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Sunday, 19 January 2014

Figure Review - S.H. MonsterArts Godzilla 2000 Millennium

 

I was not surprised that the next standard S.H. MonsterArts figure release right after last September's MFS-3 Kiryu would also be Millennium related. The S.H. MonsterArts Godzilla 2000 is one of the finest entries into this figure line, and funny enough, this particular Godzilla design was not featured in its own movie! The design of this figure is based off of the unused concept design from sculptor, Yuji Sakai. The concept was featured in many forms of marketing for the film and has been replicated into various figures and model kits for over the last 15 years. It has become a really popular design amongst the Godzilla fan community despite it not being featured in any of the films. However, many people found it pretty odd for Tamashii Nations to choose Yuji Sakai's original concept design over the suit design that we actually see in the movie. This breaks the accurateness that the S.H. MonsterArts line has been striving towards over the past few years. For some people it was a major complaint while for others it was a nice creative choice. 



The S.H. MonsterArts Godzilla 2000 at its tallest is around six inches (15cm,) and over a foot (30cm) in length. It does not come with any accessories, but what it lacks in that department it certainly makes up for in overall quality and sculpt. By far, this is one of the best figures in the S.H. MonsterArts figure line in regards to detailing. Being it his own design, Yuji Sakai has really gone all-out with this particular piece. The skin is incredibly detailed and the dorsal plates are pretty jagged and sharp. The paint job is pretty amazing too. It is coated in dark greens and grays. It appears darker under normal lighting, but when struck with natural light, the greens really do shine. The dorsal plates feature a dark metallic purple that really goes well with the skin tone.

  

As for articulation, Tamashii Nations has really kicked it up another notch and really improved since last summer's S.H. MonsterArts Godzilla 1964 figure. Let's start from the head down.


The figure's jaw is on a ball joint much like all the previous Godzilla figures in this line allowing it to be opened, closed and moved left and right. Taking a note from the S.H. MonsterArts King Ghidorah figure, the tongue on Godzilla 2000 is articulated as well. It's connected on a metallic hinge joint at the back of the mouth, allowing it to be securely moved up and down without worrying about it snapping (like some cases with the King Ghidorah figure.)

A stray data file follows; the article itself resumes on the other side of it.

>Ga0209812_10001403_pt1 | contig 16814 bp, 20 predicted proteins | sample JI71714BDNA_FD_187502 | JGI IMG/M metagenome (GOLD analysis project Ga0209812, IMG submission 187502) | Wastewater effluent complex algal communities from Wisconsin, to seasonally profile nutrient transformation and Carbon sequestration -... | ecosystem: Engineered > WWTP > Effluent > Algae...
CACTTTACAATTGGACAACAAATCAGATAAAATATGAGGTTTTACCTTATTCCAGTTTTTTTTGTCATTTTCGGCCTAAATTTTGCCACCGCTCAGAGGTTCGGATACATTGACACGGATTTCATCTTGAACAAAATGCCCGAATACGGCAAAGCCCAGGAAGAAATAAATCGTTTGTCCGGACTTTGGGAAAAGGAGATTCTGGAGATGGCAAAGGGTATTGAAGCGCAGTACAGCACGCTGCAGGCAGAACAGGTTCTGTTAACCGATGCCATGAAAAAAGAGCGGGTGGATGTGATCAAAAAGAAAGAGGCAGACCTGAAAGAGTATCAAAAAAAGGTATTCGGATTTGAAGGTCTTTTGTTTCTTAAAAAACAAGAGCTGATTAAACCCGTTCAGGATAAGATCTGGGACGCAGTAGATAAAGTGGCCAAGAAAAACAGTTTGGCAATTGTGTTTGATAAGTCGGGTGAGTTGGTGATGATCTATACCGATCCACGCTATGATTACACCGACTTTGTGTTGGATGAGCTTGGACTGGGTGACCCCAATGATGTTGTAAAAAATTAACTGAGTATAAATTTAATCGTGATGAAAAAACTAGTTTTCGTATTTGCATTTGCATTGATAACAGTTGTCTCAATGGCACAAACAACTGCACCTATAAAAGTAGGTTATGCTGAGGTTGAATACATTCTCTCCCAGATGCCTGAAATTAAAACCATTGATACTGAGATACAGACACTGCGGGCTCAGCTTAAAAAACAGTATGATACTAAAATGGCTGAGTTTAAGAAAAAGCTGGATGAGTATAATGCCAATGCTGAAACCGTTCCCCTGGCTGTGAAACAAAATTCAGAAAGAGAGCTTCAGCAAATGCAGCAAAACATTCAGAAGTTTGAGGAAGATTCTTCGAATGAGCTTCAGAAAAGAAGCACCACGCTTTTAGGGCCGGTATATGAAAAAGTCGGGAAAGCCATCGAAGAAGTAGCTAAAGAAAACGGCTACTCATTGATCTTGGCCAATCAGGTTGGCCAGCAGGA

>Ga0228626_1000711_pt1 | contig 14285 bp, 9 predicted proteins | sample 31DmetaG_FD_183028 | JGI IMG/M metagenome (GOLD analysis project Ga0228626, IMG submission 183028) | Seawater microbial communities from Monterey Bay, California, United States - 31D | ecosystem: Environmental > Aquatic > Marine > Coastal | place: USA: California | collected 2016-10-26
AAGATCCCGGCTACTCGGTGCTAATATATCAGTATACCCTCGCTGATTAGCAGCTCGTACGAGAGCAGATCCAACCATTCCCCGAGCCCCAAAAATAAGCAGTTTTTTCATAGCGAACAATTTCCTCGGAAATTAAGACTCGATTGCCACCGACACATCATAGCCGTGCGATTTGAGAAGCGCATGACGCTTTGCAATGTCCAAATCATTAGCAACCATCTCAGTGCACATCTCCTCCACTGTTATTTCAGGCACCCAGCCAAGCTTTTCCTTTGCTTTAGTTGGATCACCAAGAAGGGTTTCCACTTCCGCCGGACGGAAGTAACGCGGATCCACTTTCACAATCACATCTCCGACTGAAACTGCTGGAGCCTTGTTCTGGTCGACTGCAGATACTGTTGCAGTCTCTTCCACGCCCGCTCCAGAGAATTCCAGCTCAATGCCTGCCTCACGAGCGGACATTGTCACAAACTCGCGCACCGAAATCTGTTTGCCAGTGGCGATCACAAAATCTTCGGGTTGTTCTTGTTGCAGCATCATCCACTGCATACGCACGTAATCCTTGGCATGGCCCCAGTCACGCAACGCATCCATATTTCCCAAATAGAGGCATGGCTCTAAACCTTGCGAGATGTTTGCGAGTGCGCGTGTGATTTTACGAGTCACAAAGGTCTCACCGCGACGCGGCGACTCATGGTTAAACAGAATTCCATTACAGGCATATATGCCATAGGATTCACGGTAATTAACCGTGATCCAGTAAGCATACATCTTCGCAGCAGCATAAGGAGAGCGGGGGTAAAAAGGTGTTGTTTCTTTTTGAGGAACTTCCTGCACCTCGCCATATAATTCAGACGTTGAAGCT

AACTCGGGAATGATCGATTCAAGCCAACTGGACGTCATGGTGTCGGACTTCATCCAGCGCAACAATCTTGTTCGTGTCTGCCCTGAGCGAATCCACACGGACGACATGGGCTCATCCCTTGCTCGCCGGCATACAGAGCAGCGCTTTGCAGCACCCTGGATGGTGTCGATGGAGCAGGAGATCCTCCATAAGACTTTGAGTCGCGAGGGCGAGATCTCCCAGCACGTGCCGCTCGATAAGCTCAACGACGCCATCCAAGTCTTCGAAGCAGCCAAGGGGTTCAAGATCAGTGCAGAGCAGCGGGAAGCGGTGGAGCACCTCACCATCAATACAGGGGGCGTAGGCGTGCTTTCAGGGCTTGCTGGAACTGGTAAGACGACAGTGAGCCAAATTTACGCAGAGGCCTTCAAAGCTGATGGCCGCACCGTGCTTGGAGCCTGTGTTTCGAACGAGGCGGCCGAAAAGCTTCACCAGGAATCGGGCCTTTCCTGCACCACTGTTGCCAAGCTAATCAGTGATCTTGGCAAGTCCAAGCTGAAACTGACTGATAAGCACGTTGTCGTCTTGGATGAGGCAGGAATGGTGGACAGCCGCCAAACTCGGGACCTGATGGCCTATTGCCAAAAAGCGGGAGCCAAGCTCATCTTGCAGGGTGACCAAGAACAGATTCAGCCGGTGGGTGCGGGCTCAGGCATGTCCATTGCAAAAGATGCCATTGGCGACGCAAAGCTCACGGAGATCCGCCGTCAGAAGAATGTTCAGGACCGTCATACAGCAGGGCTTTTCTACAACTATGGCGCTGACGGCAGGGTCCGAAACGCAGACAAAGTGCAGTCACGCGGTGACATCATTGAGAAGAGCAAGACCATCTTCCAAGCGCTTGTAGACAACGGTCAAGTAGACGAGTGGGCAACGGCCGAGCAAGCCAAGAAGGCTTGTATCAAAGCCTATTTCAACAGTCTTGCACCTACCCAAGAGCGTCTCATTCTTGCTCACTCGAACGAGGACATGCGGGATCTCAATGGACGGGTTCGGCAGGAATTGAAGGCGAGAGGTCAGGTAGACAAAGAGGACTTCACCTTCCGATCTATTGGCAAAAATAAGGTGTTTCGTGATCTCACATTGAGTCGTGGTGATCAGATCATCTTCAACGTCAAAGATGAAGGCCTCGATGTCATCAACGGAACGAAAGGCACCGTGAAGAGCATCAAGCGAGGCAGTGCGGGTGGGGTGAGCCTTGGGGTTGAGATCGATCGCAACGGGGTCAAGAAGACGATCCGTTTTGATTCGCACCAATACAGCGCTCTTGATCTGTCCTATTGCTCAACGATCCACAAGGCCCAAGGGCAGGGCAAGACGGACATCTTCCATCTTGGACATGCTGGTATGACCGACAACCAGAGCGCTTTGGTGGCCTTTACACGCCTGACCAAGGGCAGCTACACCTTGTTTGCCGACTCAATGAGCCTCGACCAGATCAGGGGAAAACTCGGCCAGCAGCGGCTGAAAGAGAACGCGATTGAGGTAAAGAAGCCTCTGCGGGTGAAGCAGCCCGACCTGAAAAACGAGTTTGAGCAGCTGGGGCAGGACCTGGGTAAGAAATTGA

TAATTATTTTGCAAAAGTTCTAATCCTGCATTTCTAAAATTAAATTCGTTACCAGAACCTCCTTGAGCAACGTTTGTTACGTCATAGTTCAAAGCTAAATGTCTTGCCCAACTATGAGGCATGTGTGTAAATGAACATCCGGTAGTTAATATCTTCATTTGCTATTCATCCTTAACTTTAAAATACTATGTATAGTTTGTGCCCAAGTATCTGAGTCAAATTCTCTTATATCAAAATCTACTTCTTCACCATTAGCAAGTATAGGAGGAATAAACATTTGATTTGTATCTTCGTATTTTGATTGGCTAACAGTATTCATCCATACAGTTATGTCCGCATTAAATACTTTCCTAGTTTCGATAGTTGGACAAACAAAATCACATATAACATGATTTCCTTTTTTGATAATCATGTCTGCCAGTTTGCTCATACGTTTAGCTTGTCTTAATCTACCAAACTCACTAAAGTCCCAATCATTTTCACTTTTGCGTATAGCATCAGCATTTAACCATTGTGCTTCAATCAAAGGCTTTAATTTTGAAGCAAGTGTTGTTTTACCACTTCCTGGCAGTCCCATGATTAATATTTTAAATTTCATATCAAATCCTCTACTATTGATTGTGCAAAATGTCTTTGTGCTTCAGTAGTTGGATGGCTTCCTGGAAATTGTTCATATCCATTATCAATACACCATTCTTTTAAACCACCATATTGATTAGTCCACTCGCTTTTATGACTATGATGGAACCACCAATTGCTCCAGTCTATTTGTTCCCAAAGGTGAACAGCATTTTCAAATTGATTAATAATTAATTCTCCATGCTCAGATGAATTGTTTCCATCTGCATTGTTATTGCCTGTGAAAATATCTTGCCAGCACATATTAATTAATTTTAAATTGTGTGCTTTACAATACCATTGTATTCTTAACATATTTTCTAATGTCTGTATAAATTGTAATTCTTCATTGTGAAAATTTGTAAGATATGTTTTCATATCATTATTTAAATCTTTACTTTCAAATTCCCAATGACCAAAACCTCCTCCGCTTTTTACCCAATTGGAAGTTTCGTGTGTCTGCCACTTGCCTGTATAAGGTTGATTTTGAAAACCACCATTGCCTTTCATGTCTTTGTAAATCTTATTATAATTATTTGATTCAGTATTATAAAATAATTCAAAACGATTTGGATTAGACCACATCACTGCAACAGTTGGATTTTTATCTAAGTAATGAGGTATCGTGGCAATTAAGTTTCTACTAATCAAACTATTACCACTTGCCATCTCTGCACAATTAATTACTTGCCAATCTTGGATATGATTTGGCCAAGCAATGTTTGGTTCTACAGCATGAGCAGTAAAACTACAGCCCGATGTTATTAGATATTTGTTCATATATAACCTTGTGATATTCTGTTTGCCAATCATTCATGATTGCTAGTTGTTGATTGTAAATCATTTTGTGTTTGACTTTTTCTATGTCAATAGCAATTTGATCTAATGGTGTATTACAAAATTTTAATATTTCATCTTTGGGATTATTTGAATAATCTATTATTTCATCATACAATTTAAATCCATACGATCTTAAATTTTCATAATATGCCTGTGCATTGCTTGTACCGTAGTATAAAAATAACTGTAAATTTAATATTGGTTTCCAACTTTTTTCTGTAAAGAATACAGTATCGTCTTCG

The neck is segmented into three joints. This allows Godzilla's head to be positioned at eye level, looking all the way down – more so than the S.H. MonsterArts Godzilla 1995. It can also bend left and right without revealing any gaps between the joints. I was personally impressed by this. 

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The arms are articulated as traditionally as the previous figures. The shoulders are on a ball joint. A clever use of a sheath under the shoulder allows the gap not to be revealed when moved around. The elbows are on a traditional hinge joint while the wrist joints are given a skin texture to camouflage them amongst the rest of the flawless sculpt. 


The midsection of the figure is on a ball joint and seperated from the top and lower halves of the body. The torso is able to lean forward quite a ways. Unfortunately by doing so, it reveals quite an open gap on the back of Godzilla's shoulders.

 
Fortunately this figure goes back to standards in regards to the articulation of its legs. It gets rid of the awkward looking thigh joint seen on the S.H. MonsterArts Godzilla 1964 and replaces it with a thigh joint similar to that of the S.H. MonsterArts Godzilla 1995. However, do not worry about any revealing gaps. There is a sheath inside the thigh that will cover the gap, much like on the shoulders. The knees are on a standard hinge joint while the ankles are on a ball joint. This assures that both feet are able to be positioned flat on the surface no matter how dynamic of a pose you put this figure in.


The tail for Godzilla 2000 is one of the most impressive aspects of this figure. Thanks to its highly segmented design, there are joints every inch down the tail right up to the tip, which allow one to position it however they want. By far this is perhaps the most dynamically articulated tail on any figure in the S.H. MonsterArts line. You can prop it up, down, all the way to the left, and all the way to the right. It can wrap all the around too! This is a very awesome feature, and one that makes this figure one of the absolute best. 


Along with the S.H. MonsterArts MFS-3 Kiryu, and Biollante, Tamashii Nations has been hitting it out of the ball park lately with these figures! Godzilla 2000 is one of the latest and greatest that this line has to offer and gives us a real positive outlook to what we can expect in regards to quality this year. I am looking forward towards acquiring Battra, Mothra, and Gigan 2004 in the coming months!

I highly recommend the S.H. MonsterArts Godzilla 2000 Millennium to any collector of the Big G! It's definitely one of the best S.H. MonsterArts figures to date. It'd be foolish to pass on it. Go get it now! It is still available from Hobby Search, and still up for preorder at Amazon.com.

4 comments:

  1. Awesome review, Arlo! Some really great shots in there!

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  2. Replies
    1. .... must be hard on the hands to hold

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  3. hes great i have one too and its amazingly done

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